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Android Users - Coming Soon! - Migrating from aCar 4.8 to 5.0

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Old 10-04-2007, 01:23 AM   #11
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I usually coast mine (when the engine is on) in neutral. The gearing in my car is so screwed, that on the same hill I will gain 25 km/hr or maintain the same speed depending on whether I am in drive or neutral. The extra fuel used from idling the engine must be less than maintaining speed after the coast, rather than coasting longer.
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Old 10-04-2007, 09:23 AM   #12
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Okay, so what I am finding is the DFCO is often mapped as a straight line curve to the engine temperature. An example would be 2000 rpm cold and 1100 rpm when the engine is at operating temp.

If it's 1100 rpm for my vehicle and I'm at 45 mph (1400 rpm) coasting to a light, that basically explains why I'm aware of an "after shift" effect as well as the initial quick deceleration.

I get the initial drag from DFCO and then at maybe 1100 rpm DFCO is disabled and then the vehicle coasts a bit better until 1000 rpm when it does the auto downshift. This puts the revs back around 1400 rpm and then there is engine braking again down to perhaps 1100 rpm.

No wonder I like neutral coasting, it's smoother and easier to predict.

Anyway, based on what I'm describing, I'd say that effectively, the DFCO is probably active about half the time if I just let off the gas from 45 MPH. This thing uses very little fuel at idle... 1/3 gallon.

I guess the key question is, if I know of a stop way down the road, I can either stay in gear and wait a bit longer to coast and then cycle through DFCO phases as it goes down through the gears saving perhaps about half the idling gas or I can lift from cruising speed sooner and idle all the way.

I'd love to see a micro fuel measurements of a few different cars and what the net consumption is for the two techniques.
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Old 10-04-2007, 11:39 AM   #13
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2TonJellyBean -

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Originally Posted by cfg83 View Post
...

Ok, I will do that tonight and give you an update.

...
I tested it and it never goes into Open loop. I took my foot off the pedal for engine-decel, and I also hit the brake hard. Always stayed in closed loop.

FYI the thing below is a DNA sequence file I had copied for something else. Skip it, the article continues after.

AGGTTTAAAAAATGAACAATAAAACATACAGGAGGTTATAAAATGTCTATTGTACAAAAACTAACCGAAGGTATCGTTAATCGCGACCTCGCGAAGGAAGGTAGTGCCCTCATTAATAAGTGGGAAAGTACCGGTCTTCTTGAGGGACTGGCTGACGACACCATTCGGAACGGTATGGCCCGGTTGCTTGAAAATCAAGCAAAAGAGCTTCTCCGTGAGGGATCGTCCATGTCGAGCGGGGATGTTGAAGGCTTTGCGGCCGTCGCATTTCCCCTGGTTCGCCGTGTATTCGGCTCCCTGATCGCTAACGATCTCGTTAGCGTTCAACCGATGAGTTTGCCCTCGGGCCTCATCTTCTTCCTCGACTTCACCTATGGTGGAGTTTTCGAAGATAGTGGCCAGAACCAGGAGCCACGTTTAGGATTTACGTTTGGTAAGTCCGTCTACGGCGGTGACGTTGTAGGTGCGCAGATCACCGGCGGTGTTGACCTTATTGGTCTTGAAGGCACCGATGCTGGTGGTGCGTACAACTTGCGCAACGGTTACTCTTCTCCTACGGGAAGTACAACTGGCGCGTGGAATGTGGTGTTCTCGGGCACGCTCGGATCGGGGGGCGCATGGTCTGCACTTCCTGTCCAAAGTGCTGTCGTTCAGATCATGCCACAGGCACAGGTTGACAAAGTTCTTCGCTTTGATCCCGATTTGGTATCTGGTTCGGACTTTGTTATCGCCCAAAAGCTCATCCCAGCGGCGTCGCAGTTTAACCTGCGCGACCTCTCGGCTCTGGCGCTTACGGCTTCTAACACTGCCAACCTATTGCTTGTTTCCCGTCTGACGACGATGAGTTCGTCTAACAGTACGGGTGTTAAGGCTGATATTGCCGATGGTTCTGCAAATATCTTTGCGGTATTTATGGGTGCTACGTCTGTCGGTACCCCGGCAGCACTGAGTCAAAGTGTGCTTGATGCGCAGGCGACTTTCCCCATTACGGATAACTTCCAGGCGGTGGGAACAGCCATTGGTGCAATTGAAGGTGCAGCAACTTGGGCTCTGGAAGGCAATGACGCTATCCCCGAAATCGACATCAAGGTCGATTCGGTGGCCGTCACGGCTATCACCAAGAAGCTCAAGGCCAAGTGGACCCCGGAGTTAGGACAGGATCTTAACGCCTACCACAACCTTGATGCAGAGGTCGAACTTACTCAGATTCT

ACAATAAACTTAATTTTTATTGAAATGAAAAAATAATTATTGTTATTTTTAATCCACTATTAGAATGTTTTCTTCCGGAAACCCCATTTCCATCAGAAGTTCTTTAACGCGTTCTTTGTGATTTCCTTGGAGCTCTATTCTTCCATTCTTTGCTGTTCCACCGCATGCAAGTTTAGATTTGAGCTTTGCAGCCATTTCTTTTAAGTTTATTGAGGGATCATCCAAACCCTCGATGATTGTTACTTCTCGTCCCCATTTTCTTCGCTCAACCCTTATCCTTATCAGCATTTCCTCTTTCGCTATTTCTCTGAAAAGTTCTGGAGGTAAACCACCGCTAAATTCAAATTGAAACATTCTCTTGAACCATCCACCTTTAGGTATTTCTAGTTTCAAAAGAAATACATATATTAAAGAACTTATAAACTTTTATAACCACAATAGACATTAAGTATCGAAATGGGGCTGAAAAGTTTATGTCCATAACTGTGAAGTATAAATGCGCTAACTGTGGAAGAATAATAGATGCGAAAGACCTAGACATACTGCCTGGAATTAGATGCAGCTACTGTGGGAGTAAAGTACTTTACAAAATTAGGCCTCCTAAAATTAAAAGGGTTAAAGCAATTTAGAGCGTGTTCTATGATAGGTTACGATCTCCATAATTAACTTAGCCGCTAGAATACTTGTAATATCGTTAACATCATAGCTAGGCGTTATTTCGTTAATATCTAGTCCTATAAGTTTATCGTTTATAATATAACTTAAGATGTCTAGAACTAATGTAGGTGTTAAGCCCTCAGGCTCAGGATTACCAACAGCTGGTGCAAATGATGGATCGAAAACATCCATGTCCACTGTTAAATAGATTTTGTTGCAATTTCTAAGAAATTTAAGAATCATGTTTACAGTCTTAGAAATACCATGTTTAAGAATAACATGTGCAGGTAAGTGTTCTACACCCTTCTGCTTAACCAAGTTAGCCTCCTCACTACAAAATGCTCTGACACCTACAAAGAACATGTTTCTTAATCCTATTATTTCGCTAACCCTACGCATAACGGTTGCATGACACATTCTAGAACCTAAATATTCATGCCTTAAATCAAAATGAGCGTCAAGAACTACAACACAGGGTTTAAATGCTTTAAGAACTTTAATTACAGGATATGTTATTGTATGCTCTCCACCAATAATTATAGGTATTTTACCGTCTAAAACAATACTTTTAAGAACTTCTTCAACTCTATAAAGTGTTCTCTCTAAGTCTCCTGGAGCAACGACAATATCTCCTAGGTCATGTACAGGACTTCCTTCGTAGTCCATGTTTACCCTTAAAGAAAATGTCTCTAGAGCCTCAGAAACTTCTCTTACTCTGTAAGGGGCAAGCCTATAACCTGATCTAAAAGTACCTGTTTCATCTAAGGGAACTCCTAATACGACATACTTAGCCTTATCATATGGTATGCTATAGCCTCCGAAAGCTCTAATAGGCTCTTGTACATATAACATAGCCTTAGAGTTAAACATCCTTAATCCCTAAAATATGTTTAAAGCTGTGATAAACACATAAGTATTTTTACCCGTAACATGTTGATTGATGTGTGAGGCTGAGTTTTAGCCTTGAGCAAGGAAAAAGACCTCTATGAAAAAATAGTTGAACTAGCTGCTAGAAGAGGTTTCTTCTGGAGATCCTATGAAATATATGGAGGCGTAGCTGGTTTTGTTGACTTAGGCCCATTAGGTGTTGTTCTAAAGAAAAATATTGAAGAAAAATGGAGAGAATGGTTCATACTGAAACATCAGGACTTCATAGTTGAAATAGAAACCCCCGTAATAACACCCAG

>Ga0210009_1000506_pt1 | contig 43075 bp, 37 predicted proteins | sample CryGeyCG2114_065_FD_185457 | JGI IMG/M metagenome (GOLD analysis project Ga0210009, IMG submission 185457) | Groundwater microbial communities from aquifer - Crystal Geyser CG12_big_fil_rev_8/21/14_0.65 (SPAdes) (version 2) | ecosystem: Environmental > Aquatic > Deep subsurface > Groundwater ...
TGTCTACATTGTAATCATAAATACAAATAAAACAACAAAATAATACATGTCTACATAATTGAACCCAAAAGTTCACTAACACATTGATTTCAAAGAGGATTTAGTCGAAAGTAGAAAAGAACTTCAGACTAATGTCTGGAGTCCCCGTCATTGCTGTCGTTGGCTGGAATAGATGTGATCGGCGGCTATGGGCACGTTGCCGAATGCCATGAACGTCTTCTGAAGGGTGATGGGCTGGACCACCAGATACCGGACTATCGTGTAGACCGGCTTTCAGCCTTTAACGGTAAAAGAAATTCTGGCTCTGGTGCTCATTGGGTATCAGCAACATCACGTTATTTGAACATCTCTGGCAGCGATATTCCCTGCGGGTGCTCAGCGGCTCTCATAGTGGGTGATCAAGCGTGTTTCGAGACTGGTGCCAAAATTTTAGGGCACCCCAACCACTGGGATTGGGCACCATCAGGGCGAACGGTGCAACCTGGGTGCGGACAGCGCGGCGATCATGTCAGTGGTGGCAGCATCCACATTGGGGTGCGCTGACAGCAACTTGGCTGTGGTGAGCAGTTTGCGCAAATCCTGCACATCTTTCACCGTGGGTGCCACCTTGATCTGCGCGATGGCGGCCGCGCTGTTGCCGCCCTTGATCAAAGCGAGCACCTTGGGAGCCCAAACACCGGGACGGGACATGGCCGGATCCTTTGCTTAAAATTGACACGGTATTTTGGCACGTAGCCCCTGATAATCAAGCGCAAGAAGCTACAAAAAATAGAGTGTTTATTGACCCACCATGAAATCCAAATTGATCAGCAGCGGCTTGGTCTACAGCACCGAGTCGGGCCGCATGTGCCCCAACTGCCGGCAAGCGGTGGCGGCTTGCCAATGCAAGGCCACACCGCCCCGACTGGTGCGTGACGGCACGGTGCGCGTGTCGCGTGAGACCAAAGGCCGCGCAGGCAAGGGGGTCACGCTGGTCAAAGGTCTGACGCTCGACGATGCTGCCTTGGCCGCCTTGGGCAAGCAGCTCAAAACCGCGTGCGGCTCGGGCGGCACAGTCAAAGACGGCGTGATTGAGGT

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Old 10-04-2007, 12:36 PM   #14
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Carlos, sorry for repeating what I read... I also tried that this morning as well, it always showed closed loop whenever I lifted off.
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Old 10-04-2007, 12:45 PM   #15
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Originally Posted by 2TonJellyBean View Post
I'd love to see a micro fuel measurements of a few different cars and what the net consumption is for the two techniques.
Your stop is kind of a unique condition, since ya gotta stop anyway, so I would guess it's better to let the auto downshift since it won't be idling all the time, and ya gotta dump the excess anyway. Otoh, taken in context compared to something like P&G, so long as the driver doesn't have to stop, whether it's effective depends on how much more efficient the engine operates during the pulse compared to at a steady cruise w/ the same average speed, less the gas spent idling on the glide. If there's a big enough difference in engine efficiency, then the savings in gas will outweigh the loss while idling.
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Old 10-04-2007, 10:28 PM   #16
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I leave mine in gear you can see in my gas log jump is when i started P@ging in N with it on.
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Old 10-10-2007, 11:59 AM   #17
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Just to add another example in here, my cavalier with a 3 speed auto does better coasting in neutral rather than leaving it in drive. If I am coasting at 55 in drive, the scan guage reads around 80-85 mpg, then if I bump it into neutral, it jumps to 150-160 mpg. The gearing is really crappy in this car, so putting it in neutral also gets a much better coasting distance. Next commuter car will definitely be a manual.
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